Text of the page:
Those of you who have been following my blog since the beginning may have noticed the shift from eating at home often (probably 5 nights a week) to eating out… a lot. The shift happened slowly over time as I transitioned from my first job in CA, to freelancing in CA (part time), to working full time again when we moved to NYC, to working more and more! I’m not complaining about work. My career is going better than I could have ever dreamed. I love my job and I love my coworkers. I am challenged every day with real problems that I can solve.
BUT – with working so much, I just don’t make the time to cook at home. While I am sure I could make the time, it’s not a priority for me right now.
So I try to find healthy options for eating out.
Keeping with the theme of Macrobiotic March, here are some of my favorite macro meals I have eaten (out) lately. And one macro meal that I made.
A few weeks ago I got lunch with an internet friend (we go back years now) at a vegetarian restaurant in midtown called Zen Palate. The lunch and the company were great. This is what I ordered:
The dish is called Shredded Melody. It’s shredded soy protein stir-fried with celery, carrots, zucchini and pine nuts in a light garlic sauce. It came with a brown and red rice mix and 2 spring rolls. I ate most at the restuarant and had the leftovers at my desk a few hours later.
Another night, after dinner at Souen, Bobby and I shared the Cocoa Creamy Parfait: cocoa mousse with vanilla soy cream and granola.
Really delicious. I do prefer their scones though…
Another night I got takeout from Souen because I was in a rush. I had this meal after a vigorous yoga class at Pure:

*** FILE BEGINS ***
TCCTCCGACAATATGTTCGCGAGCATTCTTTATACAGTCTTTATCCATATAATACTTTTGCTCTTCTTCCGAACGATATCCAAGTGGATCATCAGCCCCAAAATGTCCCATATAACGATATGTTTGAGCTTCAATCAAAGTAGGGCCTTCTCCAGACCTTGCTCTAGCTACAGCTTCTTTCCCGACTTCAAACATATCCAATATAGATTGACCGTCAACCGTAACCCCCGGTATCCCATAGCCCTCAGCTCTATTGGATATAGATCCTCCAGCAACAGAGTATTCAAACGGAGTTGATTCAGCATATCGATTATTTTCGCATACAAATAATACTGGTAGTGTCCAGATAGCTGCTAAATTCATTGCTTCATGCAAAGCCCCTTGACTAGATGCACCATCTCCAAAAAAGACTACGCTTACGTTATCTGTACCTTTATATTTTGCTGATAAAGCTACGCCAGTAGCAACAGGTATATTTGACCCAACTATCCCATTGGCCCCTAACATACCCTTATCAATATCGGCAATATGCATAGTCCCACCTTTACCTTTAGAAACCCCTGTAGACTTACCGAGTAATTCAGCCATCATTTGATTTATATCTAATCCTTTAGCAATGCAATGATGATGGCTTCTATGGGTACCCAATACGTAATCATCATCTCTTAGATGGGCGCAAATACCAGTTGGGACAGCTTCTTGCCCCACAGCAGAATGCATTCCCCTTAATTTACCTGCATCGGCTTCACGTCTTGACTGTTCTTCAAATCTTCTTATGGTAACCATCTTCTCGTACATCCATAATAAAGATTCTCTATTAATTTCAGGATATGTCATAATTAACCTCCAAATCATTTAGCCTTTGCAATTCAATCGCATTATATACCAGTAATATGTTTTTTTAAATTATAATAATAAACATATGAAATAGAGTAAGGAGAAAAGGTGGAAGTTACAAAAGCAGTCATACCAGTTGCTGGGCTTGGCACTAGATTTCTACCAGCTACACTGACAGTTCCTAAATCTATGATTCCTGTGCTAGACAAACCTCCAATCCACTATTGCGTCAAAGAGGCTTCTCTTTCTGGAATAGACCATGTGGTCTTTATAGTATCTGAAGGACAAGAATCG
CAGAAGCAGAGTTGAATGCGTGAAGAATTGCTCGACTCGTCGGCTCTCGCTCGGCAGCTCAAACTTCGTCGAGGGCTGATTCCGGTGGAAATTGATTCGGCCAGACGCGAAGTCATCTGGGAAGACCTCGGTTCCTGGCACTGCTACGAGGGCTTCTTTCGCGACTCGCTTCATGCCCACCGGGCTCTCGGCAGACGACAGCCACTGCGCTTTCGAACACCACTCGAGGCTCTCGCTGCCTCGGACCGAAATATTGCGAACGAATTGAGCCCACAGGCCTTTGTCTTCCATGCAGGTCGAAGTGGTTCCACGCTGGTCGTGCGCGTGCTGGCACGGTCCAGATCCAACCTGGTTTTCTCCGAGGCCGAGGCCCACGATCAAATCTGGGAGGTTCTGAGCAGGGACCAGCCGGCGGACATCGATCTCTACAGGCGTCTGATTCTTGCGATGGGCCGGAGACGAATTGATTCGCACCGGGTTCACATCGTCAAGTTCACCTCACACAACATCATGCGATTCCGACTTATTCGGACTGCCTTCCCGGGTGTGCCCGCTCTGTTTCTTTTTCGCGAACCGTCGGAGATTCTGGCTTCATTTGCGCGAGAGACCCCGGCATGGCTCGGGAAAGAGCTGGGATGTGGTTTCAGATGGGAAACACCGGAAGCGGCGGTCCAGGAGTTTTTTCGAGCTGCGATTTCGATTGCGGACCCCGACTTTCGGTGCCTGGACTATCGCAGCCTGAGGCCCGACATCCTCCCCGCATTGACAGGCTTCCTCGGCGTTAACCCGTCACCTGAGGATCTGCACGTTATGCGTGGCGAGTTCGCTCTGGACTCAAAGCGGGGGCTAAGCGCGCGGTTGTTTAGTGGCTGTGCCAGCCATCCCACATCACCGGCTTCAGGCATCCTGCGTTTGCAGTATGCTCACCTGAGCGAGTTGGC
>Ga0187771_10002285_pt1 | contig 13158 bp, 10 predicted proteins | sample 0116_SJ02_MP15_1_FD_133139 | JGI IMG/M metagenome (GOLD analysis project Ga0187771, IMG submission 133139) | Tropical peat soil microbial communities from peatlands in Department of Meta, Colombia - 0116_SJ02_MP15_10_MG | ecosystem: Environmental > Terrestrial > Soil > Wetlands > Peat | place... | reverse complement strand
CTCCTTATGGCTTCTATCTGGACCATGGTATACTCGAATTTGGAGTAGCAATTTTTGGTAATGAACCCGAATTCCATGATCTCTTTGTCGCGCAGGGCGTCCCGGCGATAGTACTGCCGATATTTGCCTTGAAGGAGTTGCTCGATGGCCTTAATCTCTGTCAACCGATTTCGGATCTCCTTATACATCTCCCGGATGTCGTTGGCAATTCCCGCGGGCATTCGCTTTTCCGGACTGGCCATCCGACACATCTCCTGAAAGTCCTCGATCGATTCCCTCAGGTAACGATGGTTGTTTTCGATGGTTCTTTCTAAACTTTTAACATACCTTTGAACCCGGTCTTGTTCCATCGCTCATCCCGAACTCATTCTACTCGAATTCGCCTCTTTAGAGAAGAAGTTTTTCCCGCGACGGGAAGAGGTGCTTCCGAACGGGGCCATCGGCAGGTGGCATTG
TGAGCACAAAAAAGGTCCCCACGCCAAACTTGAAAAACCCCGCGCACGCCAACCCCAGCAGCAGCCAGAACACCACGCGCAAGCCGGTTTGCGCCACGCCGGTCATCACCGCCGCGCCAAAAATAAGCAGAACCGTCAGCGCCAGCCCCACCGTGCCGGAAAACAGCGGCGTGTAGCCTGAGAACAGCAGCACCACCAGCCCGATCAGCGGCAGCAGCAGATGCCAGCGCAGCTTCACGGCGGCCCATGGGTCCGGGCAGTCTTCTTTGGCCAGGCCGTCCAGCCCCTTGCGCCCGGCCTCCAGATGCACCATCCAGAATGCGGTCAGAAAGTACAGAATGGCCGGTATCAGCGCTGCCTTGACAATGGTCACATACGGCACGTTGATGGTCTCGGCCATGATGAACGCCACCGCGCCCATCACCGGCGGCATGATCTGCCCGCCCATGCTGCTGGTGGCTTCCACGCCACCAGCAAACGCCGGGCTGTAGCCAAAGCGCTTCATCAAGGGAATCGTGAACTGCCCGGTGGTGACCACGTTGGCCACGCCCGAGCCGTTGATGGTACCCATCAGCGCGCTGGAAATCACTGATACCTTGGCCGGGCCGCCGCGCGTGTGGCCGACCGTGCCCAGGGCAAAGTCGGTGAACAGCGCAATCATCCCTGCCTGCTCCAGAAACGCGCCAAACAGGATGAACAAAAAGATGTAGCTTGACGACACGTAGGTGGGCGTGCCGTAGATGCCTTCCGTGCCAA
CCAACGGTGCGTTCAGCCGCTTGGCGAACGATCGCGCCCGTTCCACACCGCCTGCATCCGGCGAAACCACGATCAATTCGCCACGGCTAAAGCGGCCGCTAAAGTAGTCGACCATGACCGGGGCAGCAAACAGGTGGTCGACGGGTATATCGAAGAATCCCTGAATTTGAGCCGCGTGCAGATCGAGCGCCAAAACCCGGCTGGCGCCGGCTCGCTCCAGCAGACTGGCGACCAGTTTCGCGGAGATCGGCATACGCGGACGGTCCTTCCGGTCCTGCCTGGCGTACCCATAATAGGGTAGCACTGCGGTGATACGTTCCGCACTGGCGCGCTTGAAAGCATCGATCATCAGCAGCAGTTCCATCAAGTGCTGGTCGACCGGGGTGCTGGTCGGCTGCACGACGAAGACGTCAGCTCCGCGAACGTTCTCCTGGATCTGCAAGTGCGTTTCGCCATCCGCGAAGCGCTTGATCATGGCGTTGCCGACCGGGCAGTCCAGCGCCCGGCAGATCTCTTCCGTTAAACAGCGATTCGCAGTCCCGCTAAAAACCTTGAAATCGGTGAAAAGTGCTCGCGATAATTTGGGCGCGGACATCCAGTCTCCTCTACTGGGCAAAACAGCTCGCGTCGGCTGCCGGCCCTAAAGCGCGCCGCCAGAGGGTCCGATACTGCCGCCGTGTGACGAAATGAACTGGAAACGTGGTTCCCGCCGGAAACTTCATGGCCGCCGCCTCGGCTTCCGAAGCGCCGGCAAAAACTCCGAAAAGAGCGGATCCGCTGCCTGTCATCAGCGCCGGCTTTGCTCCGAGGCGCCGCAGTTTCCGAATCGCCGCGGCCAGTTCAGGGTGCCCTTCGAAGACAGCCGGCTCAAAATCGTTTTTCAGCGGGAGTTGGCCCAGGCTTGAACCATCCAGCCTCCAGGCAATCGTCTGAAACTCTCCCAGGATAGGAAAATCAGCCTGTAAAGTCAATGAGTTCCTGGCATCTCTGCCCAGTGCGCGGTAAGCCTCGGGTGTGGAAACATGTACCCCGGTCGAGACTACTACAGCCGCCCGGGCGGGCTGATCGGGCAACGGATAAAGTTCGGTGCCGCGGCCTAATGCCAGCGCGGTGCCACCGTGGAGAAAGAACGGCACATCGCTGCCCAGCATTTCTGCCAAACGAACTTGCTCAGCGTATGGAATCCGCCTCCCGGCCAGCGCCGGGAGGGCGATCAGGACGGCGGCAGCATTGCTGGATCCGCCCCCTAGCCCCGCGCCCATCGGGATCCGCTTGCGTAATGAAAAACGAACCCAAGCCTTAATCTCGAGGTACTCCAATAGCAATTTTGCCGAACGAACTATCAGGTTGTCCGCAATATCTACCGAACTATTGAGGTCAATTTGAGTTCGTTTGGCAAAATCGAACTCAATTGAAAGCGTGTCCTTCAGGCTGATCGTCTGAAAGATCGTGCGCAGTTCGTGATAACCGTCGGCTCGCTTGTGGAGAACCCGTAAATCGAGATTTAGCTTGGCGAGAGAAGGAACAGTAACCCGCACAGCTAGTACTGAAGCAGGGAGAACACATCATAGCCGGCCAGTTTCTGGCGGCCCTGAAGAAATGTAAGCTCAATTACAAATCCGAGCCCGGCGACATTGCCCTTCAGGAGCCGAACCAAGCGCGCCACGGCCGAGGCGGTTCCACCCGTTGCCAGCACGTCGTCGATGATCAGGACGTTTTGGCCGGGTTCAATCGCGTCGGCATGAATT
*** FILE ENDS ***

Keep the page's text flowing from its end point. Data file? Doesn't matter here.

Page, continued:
Takeout Macro Plate: an ideal blance of steamed greens (collards usually), vegetables (carrots, broccoli), brown rice, beans (chickpeas here – my favorite), and hijiki seaweed.
I also got this dessert the same night…
A Macrobiotic Scone – the cranberry orange version.
Sometimes I do cook at home. One night I made this healthy fried rice variation:
Homemade macrobiotic fried rice with Trader Joe’s Healthy 8 Veggie Mix, Brussels sprouts, sesame seeds, and some teriyaki sauce. Steamed kabocha on the side, and yes I had seconds. I think this was another post-yoga meal.
Another night Bobby and I went to Hu Kitchen, a new paleo restaurant near his office. Hu Kitchen is on 5th Ave between 13th and 14th streets (right near Souen). Hu says, ‘For us, getting back to eating like humans means eating foods we would find in nature or foods minimally processed using only basic, mechanical methods.‘
I got The Herbivore: 3 veggie sides of the day. I picked creamed cauliflower with coconut milk, roasted butternut squash, and sauteed greens. That little brown thing you see is grain-free bread. All of it – absolutely amazing. I could have licked the plate. It’s a little pricey – this dish was $10 and it was not that big. We ended up getting a paleo dessert, too (chocolate chia pudding) but the picture didn’t come out well. It looked like ass so you will just have to trust me that it tasted delicious.
SO – that’s what I have been eating lately. I actually have some more macro meals but I will save them for another time. I have to get to work!
Couple other things I wanted to mention: